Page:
“Season of the Witch” from 1968’s Renaissance is the final single here produced by Morton, who helmed the band’s first three long-players. The group members picked up the production slack for 1969’s From the Beginning, which spawned a fast and furious, amped-up reworking of Jr. Walker and the All-Stars’ “Shotgun.” Especially as edited from over six minutes in length to just two-and-a-half, it’s a pure blast of adrenaline. Lee Hazlewood’s cryptic opus “Some Velvet Morning” followed “Shotgun” on Near the Beginning – and indeed it was back to basics for the group with this slowed-down take on Lee and Nancy’s haunting tale of Phaedra. Though it was unedited for its commercial single release, a promotional DJ single cut “Velvet Morning” down to three minutes, and it’s included here as a bonus track.

There’s more Fudge to chew on after the jump!

The final cover versions released on singles were Carole King and Gerry Goffin’s “I Can’t Make It Alone” and Michel Legrand and Alan and Marilyn Bergman’s “The Windmills of Your Mind,” both of which were B-sides to original songs. The former song was also sublimely tackled by Dusty Springfield, P.J. Proby and Bill Medley; with its built-in drama and building tension, it was another unsurprising but effective choice. The latter, introduced by Noel Harrison, benefits from Mark Stein’s full-throated vocal and the band’s muscular approach to the delicate, hypnotic Legrand melody.

From the beginning (pun intended), however, original songs were a part of the Fudge formula. Stein’s non-LP “Where Is My Mind” was the A-side of “The Look of Love,” and the non-LP “Come by Day, Come by Night” supported the reissue of “You Keep Me Hangin’ On.” Vinnie Martell came into his own with the admittedly druggy “Thoughts,” the B-side to a reissue of “Take Me for a Little While.” Better yet was the group composition “Good, Good Lovin’” which supported “Shotgun” in 1969. This defiant, urgent youth anthem (I want to be able to love who I want/And I want to be able to do what I please…”) hits like a freight train, with tough, frenetic riffage. “People,” the group-penned flipside of “Some Velvet Morning,” was free-flowing and cacophonic; in Martell’s own words extracted from the liner notes here, “it tells of humanity evolving in time through the prisms of my own personal altered state of consciousness.” ‘Nuff said.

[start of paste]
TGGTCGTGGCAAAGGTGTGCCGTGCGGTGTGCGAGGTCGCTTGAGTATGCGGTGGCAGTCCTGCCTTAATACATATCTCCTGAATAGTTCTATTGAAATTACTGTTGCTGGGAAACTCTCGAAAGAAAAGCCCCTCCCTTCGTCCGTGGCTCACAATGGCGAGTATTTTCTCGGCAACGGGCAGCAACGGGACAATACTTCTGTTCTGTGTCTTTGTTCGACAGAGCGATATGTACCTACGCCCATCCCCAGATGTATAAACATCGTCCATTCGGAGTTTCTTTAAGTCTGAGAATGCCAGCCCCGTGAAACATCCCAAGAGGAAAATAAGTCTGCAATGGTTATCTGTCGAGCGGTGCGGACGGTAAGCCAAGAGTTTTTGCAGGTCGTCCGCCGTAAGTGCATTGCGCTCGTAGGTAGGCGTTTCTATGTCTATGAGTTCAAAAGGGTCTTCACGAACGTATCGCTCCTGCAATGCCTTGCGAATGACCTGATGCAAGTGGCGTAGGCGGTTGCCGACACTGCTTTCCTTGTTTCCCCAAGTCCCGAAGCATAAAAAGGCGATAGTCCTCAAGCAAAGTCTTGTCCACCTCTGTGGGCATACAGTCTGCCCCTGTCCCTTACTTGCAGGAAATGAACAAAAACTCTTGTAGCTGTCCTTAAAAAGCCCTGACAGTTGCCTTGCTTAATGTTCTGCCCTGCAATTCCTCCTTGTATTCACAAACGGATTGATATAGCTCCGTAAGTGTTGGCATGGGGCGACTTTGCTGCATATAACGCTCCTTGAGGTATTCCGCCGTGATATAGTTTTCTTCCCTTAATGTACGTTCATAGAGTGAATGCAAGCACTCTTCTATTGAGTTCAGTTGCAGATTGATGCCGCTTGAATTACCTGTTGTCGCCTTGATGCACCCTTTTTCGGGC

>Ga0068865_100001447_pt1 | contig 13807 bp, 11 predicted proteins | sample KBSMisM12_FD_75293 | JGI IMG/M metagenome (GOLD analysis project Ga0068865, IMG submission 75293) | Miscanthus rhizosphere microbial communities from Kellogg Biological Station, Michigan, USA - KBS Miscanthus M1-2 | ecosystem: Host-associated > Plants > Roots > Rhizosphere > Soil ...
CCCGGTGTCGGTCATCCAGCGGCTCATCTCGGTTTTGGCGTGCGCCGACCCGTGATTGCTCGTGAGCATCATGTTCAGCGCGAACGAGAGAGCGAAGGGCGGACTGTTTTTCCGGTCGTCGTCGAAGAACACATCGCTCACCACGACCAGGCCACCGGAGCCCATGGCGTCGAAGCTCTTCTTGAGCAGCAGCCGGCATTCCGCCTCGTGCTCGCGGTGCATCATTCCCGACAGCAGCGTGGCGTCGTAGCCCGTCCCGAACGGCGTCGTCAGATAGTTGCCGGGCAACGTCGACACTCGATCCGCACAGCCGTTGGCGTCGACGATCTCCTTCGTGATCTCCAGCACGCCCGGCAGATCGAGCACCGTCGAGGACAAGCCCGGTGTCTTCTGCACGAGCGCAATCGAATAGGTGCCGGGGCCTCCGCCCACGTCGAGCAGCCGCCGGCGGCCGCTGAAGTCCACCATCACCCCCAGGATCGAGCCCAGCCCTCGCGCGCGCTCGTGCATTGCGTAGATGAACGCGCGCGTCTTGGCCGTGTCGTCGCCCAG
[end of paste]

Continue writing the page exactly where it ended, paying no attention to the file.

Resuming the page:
Vanilla Fudge’s final original studio album of the 1960s (and last until 1984), Rock and Roll, yielded the single “Need Love,” the LP’s opening track. This pounding piece of hard rock found the group moving farther away from its R&B/soul influences, but Vanilla Fudge wasn’t just a one-note band. Mark Stein’s “Lord in the Country,” the A-side of the next single from Rock and Roll, is a rousing riff on gospel.  Two 1984 reunion tracks, also for Atco, can’t help but feel tacked-on at the conclusion of the disc, with the band seeking their inspiration, per Stein, from Phil Collins and Sting. If the glossy, Spencer Proffer-produced “Mystery” and “The Stranger” are hardly recognizable as the music of Vanilla Fudge, they’re both welcome inclusions. The latter is the “heavier” and more arena rock-ready of the two tracks, though both are as inextricably linked to their electronic-dominated era as the Fudge’s late-sixties recordings were to theirs.